What Is Inflationary Risk?

Inflationary risk is the uncertainty over the future real value (after inflation) of an investment.


Monetary Inflation

Key Takeaways

  • Inflationary risk is the risk that inflation will undermine an investment's returns through a decline in purchasing power.
  • Bond payments are most at inflationary risk because their payouts are generally based on fixed interest rates and an increase in inflation diminishes their purchasing power.
  • Several financial instruments exist to counteract inflationary risks.

Understanding Inflationary Risk

Inflationary risk refers to the the risk that inflation will undermine the performance of an investment. Looking at results without taking into account inflation is the nominal return. The value an investor should worry about is the purchasing power, referred to as the real return.

Bonds are an investment that is most vulnerable to inflationary risk. In fact, just as a moth can ruin a great wool sweater, inflation can destroy the net worth of a bond investor. And far too often, once a bond investor notices the problem with their investment, it is too late. Most bonds receive a fixed coupon rate that doesn't increase. Therefore, if an investor buys a 30-year bond that pays a four percent interest rate, but inflation skyrockets to 12 percent, the investor is in serious trouble. With each passing year, the bond holder loses more and more purchasing power, regardless of how safe they feel the investment is.

Counteracting Inflationary Risk

Some securities attempt to address inflationary risk by adjusting their cash flows for inflation to prevent changes in purchasing power. Treasury Inflation Protected Securities (TIPS) are perhaps the most popular of these securities. They adjust their coupon and principal payments for changes in the consumer price index, thereby giving the investor a guaranteed real return.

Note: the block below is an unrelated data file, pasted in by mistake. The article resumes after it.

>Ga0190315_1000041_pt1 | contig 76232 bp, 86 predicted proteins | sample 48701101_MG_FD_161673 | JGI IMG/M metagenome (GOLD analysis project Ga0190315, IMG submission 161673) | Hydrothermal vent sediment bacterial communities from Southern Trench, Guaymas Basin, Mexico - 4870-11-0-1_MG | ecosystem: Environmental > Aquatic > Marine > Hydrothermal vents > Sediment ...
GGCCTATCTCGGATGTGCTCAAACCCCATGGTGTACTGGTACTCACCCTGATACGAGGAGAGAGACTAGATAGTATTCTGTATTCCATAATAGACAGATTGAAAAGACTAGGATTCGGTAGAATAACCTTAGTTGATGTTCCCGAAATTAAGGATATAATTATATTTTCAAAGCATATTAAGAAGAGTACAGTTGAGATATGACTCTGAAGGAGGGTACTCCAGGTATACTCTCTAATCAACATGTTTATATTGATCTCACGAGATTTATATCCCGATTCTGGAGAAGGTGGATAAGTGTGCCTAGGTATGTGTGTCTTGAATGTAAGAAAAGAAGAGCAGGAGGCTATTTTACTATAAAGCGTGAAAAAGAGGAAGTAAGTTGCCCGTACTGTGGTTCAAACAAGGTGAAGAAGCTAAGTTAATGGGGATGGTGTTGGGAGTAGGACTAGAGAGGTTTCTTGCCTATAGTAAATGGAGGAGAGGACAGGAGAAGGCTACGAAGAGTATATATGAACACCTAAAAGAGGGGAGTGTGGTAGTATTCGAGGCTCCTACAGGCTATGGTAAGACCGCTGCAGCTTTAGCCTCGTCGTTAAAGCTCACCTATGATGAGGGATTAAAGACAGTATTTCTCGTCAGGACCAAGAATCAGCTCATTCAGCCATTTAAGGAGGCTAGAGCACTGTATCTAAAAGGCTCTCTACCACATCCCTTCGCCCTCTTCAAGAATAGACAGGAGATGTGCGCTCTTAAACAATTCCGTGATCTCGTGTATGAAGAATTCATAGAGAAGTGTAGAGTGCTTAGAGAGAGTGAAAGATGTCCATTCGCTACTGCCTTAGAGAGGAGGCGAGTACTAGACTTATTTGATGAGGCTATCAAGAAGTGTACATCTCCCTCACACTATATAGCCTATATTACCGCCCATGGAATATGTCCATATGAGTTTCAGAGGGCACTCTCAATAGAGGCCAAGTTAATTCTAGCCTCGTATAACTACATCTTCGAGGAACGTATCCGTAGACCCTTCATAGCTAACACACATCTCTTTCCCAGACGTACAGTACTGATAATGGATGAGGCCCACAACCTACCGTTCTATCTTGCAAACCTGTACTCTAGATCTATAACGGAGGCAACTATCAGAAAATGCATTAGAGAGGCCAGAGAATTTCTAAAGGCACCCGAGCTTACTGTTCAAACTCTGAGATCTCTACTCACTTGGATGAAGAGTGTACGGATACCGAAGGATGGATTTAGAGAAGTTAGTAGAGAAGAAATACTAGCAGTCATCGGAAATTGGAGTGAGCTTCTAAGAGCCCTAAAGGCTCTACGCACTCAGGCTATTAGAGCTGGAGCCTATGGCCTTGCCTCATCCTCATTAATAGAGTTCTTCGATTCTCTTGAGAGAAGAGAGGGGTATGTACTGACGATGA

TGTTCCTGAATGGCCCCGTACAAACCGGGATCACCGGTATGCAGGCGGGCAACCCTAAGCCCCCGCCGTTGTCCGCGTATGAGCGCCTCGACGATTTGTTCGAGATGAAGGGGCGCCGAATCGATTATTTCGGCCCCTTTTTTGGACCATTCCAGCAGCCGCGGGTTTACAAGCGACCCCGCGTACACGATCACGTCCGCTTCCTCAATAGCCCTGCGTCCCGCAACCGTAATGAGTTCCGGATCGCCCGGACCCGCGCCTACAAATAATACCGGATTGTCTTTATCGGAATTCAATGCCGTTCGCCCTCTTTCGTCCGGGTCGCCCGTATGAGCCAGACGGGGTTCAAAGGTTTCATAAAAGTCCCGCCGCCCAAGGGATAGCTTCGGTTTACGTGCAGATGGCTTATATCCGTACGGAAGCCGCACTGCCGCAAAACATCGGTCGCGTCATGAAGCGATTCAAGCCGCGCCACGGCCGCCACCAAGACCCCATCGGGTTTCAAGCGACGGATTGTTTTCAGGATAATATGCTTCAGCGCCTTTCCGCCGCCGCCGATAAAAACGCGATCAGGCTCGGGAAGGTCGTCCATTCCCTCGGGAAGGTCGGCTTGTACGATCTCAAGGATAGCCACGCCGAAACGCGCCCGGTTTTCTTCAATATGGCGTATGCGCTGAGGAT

Some securities provide inflationary risk protection without attempting to do so. For example, variable-rate securities provide some protection because their cash flows to the holder (interest payments, dividends, etc.) are based on indices such as the prime rate that are directly or indirectly affected by inflation rates. Convertible bonds also offer some protection because they sometimes trade like bonds and sometimes trade like stocks. Their correlation with stock prices, which are affected by changes in inflation, means convertible bonds provide a little inflation protection.

Example of Inflationary Risk

As an example of this inflationary risk with bonds, consider an investor with $1,000,000 bond investment with a 10 percent coupon. This might generate enough interest payments for a retiree to live on, but with an annual 3 percent inflation rate, every $1,000 produced by the portfolio will only be worth $970 next year and about $940 the year after that. Rising inflation means that the interest payments have progressively less purchasing power, and the principal, when it is repaid after several years, will buy substantially less than it did when the investor first purchased the bonds.